Before you invest a single penny of your money into a potential stock, bond, project, or other asset, there are two questions you should ask yourself. These two questions could have saved a lot of investors from asset bubbles and bankruptcy court.
#1 – Does the Investment Offer an Adequate Rate of Return All Things Considered?
When you invest your money, what you are really after is to increase the purchasing power your family has. You aren’t interested in dollars or yen, pound sterling or euros, you want purchasing power. You want to be able to buy more cheeseburgers and furniture, cars and televisions, vacations and clothing, jewelry and tickets to your favorite entertainment events. In the investing world, it pays to remember that is your goal. Sometimes, it can be easy to lose sight of that, which explains why foolish investors are buying 30-year Treasury bonds at prices that are virtually guaranteed, in my opinion, to destroy their wealth.
One way of putting this when it comes to stocks or any other sort of operating assets was spelled out by Lawrence Cunningham when discussing the writings of famous investor Warren Buffett. To roughly paraphrase Cunningham, the investor’s objective could be stated as follows:
The job of an investor is to think about management, products, services, competitors, and capitalization structure. The primary question you are seeking to answer is, “Does the after-tax return on investment at least equal the purchasing power of the initial investment plus a fair rate of return?” The primary relevant factors are the long-term economic characteristics of the business, the quality and integrity of its management, and future levels of taxation and inflation.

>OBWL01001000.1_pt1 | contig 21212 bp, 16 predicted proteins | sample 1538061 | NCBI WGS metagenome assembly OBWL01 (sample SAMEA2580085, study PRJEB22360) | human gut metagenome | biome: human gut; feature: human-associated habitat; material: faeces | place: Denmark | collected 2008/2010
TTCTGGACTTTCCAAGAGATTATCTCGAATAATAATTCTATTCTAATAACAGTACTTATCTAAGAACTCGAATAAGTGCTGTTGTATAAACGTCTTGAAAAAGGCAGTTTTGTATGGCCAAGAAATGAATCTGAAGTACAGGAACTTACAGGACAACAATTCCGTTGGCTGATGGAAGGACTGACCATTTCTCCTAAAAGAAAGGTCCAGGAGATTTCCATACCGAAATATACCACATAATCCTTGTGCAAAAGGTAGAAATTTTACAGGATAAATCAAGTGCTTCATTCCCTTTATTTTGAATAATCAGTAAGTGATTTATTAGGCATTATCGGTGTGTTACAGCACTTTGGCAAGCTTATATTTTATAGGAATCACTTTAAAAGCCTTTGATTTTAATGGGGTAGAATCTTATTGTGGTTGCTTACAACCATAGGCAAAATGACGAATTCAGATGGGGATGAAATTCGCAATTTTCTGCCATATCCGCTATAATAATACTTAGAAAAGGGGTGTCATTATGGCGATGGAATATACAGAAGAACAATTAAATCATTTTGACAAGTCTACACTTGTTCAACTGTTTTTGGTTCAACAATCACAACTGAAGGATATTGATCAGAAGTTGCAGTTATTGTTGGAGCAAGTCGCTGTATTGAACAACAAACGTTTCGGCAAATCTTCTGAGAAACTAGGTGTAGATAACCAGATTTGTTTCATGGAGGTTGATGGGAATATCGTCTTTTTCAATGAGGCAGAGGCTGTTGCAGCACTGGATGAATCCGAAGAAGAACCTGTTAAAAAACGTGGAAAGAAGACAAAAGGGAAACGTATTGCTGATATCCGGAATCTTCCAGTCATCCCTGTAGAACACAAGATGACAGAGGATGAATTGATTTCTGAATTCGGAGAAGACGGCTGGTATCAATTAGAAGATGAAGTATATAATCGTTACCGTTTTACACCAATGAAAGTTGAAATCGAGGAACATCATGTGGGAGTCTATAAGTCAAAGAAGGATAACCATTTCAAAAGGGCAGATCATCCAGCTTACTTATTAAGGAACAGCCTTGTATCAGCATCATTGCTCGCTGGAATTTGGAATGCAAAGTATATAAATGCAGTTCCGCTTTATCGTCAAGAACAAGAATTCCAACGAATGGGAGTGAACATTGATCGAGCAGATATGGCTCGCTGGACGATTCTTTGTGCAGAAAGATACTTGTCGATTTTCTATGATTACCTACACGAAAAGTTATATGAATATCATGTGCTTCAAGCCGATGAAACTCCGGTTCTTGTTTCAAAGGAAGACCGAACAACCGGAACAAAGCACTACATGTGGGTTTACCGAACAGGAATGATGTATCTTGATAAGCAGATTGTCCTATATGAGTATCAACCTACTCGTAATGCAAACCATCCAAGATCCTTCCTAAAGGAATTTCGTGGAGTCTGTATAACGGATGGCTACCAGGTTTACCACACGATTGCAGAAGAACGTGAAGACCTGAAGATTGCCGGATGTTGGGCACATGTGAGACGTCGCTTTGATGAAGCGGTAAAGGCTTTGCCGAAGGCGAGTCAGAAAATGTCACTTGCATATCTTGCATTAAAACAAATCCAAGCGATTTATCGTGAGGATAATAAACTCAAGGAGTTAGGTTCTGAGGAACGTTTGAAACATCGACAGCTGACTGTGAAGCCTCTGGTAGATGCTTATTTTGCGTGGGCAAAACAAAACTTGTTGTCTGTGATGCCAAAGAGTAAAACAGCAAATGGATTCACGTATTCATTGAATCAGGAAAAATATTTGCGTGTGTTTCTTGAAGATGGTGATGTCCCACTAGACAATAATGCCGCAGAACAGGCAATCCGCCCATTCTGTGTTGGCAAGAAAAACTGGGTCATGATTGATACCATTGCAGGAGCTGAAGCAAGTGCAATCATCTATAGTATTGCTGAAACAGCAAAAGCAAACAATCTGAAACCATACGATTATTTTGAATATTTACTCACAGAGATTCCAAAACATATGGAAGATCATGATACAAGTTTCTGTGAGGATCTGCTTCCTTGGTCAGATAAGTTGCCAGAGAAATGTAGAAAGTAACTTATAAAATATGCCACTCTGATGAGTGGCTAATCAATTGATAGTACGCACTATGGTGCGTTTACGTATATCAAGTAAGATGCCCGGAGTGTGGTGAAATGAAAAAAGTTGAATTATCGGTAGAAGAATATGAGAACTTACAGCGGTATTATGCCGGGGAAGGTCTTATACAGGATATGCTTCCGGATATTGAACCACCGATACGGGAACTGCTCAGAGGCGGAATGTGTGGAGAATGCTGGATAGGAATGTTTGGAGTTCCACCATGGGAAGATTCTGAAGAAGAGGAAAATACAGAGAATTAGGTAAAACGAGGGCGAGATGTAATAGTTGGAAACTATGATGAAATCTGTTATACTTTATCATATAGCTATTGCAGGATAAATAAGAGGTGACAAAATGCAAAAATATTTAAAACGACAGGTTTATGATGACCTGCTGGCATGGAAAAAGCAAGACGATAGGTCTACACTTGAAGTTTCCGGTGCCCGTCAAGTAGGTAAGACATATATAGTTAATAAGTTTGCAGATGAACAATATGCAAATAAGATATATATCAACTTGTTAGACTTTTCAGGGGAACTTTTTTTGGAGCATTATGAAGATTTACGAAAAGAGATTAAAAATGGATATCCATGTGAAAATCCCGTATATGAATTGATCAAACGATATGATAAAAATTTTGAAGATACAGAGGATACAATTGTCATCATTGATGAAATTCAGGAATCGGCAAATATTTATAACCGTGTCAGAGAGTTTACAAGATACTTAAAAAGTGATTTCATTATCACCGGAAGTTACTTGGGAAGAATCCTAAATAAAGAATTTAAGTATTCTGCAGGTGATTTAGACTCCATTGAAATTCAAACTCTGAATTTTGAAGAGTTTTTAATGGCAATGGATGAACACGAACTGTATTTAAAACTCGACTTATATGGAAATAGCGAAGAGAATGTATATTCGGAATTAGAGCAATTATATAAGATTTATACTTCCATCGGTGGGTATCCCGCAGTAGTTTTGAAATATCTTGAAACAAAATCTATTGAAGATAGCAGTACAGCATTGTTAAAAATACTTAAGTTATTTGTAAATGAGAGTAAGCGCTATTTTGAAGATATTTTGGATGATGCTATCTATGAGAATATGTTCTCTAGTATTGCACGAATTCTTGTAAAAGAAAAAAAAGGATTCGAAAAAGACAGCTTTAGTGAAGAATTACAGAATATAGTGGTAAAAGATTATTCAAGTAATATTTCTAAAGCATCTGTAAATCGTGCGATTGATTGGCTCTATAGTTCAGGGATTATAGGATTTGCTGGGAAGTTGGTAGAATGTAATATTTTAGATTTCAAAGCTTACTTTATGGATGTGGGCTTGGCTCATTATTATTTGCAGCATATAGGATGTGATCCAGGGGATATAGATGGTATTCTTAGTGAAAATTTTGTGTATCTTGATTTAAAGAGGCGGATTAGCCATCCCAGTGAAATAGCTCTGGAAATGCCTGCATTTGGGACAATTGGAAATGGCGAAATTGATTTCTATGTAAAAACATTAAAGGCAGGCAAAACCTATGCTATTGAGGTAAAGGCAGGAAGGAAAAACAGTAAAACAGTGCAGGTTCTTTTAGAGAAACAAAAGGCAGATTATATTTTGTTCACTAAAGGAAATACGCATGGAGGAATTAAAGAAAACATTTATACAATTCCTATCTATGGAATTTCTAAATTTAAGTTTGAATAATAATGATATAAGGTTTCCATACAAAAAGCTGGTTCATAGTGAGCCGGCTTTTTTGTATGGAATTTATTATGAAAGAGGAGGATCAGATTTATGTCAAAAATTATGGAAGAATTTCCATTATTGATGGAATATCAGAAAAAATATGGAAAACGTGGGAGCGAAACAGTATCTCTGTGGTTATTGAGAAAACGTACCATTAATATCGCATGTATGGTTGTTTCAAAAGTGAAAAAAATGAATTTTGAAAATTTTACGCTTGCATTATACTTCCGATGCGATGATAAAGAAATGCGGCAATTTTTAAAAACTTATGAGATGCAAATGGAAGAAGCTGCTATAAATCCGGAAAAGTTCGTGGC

That really is what it comes down to in the end. Does the potential investment you are considering offer a very high probability of returning the real inflation-adjusted purchasing power of your initial investment plus adequate compensation for the risk you took as well as the time you had to forgo the use of your capital instead of spending it?
Whenever you purchase an investment, that is what you are trying to answer in the affirmative. It doesn’t matter if you are talking about stocks, bonds, real estate, gold, silver, oil, intellectual property, collectibles, or baseball cards. Different investors use their temperament, knowledge, and experience to specialize in certain areas; for example, Phil Ruffin is probably going to manage a portfolio of real estate investments or actually operate a business better than Warren Buffett could, whereas in the stock market capital allocation game, Buffett is at his best.
#2 – If This Investment Lost 100% Of Its Value, Would My Standard of Living or Fortune Be Wiped Out?
No matter how lucrative an opportunity appears, no matter what the potential payoff for fame and fortune, once you have reached financial independence, I would never invest in a project or security that put my family in a position of having to “return to Go” in Monopoly parlance. Strange things happen. In order to prosper, you need to be able to financially survive those strange things. You can’t do that if your equity and cash flows are damaged in a major way. After all, going back to Warren Buffett, it is the cash generated from Berkshire Hathaway’s operating companies that provide him a steady stream of capital to redeploy, taking advantage of opportunities. You need your economic engine to remain intact so that it can churn out new capital.
Once you are rich, there is a temptation to get rich faster. That’s fine if you can do it without introducing wipe-out risk. But run from wipe-out risk. It is the big temptation that can undo decades of intelligent stewardship, disciplined saving, and wise investments. Your principal is sacrosanct. Protect it.